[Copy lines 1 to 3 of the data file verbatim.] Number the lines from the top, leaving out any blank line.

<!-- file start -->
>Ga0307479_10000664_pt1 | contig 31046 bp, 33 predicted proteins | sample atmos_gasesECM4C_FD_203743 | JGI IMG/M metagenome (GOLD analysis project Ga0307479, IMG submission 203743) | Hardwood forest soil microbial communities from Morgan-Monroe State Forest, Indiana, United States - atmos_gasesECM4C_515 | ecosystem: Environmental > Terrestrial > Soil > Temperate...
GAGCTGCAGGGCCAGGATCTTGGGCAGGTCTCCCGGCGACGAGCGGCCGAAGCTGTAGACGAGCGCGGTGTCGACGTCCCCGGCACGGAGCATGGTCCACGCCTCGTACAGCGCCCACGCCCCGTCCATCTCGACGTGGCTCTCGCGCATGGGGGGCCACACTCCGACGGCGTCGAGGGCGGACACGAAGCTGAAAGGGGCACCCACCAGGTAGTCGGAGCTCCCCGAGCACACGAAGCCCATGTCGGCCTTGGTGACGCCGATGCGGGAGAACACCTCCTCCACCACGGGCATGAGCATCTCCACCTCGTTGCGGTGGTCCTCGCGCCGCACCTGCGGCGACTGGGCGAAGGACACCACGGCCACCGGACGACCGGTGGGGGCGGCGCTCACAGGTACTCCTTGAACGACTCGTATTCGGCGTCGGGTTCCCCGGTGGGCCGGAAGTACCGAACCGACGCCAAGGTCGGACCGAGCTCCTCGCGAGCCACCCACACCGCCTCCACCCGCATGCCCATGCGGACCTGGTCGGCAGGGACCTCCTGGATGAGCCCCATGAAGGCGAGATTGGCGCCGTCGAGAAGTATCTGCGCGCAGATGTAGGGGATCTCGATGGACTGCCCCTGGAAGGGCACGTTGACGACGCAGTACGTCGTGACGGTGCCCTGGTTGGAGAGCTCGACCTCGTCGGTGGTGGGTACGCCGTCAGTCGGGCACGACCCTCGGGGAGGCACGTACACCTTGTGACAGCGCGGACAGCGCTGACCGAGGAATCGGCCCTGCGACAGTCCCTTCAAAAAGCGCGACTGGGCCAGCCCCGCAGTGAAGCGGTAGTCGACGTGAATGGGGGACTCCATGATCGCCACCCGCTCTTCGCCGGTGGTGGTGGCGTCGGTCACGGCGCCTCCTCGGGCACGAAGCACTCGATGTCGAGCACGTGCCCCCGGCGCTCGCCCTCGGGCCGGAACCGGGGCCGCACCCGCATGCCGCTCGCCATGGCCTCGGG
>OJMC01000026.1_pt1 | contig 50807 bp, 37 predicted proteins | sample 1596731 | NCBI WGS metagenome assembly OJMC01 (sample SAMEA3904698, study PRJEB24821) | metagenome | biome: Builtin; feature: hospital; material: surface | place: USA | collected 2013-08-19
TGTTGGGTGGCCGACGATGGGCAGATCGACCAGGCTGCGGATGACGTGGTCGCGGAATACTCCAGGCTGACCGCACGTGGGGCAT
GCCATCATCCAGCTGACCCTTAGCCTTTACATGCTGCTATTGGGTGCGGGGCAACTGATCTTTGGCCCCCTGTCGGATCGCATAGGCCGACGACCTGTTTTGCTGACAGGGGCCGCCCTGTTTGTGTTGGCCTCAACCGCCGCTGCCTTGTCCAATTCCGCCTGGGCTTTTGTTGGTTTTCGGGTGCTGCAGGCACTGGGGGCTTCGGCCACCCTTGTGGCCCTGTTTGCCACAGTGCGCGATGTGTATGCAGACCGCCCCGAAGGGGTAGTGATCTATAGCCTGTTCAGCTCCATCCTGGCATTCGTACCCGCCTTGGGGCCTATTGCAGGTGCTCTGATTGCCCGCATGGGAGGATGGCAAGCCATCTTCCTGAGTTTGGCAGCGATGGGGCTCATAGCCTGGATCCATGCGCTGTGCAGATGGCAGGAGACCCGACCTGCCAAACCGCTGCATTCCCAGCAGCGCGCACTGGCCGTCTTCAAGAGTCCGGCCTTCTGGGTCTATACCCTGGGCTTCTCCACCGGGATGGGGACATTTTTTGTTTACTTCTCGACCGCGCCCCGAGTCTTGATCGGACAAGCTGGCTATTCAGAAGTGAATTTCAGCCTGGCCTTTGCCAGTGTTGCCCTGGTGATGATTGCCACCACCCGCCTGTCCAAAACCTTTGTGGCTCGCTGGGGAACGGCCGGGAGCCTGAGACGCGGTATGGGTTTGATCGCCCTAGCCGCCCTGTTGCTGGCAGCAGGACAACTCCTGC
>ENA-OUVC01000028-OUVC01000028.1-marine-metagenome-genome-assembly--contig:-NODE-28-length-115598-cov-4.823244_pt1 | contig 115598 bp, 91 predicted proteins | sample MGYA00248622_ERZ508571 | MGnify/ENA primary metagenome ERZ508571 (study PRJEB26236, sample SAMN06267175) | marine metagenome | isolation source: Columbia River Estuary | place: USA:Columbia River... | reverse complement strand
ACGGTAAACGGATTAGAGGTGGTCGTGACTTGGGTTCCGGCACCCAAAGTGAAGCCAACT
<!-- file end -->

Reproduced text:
>Ga0307479_10000664_pt1 | contig 31046 bp, 33 predicted proteins | sample atmos_gasesECM4C_FD_203743 | JGI IMG/M metagenome (GOLD analysis project Ga0307479, IMG submission 203743) | Hardwood forest soil microbial communities from Morgan-Monroe State Forest, Indiana, United States - atmos_gasesECM4C_515 | ecosystem: Environmental > Terrestrial > Soil > Temperate...
GAGCTGCAGGGCCAGGATCTTGGGCAGGTCTCCCGGCGACGAGCGGCCGAAGCTGTAGACGAGCGCGGTGTCGACGTCCCCGGCACGGAGCATGGTCCACGCCTCGTACAGCGCCCACGCCCCGTCCATCTCGACGTGGCTCTCGCGCATGGGGGGCCACACTCCGACGGCGTCGAGGGCGGACACGAAGCTGAAAGGGGCACCCACCAGGTAGTCGGAGCTCCCCGAGCACACGAAGCCCATGTCGGCCTTGGTGACGCCGATGCGGGAGAACACCTCCTCCACCACGGGCATGAGCATCTCCACCTCGTTGCGGTGGTCCTCGCGCCGCACCTGCGGCGACTGGGCGAAGGACACCACGGCCACCGGACGACCGGTGGGGGCGGCGCTCACAGGTACTCCTTGAACGACTCGTATTCGGCGTCGGGTTCCCCGGTGGGCCGGAAGTACCGAACCGACGCCAAGGTCGGACCGAGCTCCTCGCGAGCCACCCACACCGCCTCCACCCGCATGCCCATGCGGACCTGGTCGGCAGGGACCTCCTGGATGAGCCCCATGAAGGCGAGATTGGCGCCGTCGAGAAGTATCTGCGCGCAGATGTAGGGGATCTCGATGGACTGCCCCTGGAAGGGCACGTTGACGACGCAGTACGTCGTGACGGTGCCCTGGTTGGAGAGCTCGACCTCGTCGGTGGTGGGTACGCCGTCAGTCGGGCACGACCCTCGGGGAGGCACGTACACCTTGTGACAGCGCGGACAGCGCTGACCGAGGAATCGGCCCTGCGACAGTCCCTTCAAAAAGCGCGACTGGGCCAGCCCCGCAGTGAAGCGGTAGTCGACGTGAATGGGGGACTCCATGATCGCCACCCGCTCTTCGCCGGTGGTGGTGGCGTCGGTCACGGCGCCTCCTCGGGCACGAAGCACTCGATGTCGAGCACGTGCCCCCGGCGCTCGCCCTCGGGCCGGAACCGGGGCCGCACCCGCATGCCGCTCGCCATGGCCTCGGG
>OJMC01000026.1_pt1 | contig 50807 bp, 37 predicted proteins | sample 1596731 | NCBI WGS metagenome assembly OJMC01 (sample SAMEA3904698, study PRJEB24821) | metagenome | biome: Builtin; feature: hospital; material: surface | place: USA | collected 2013-08-19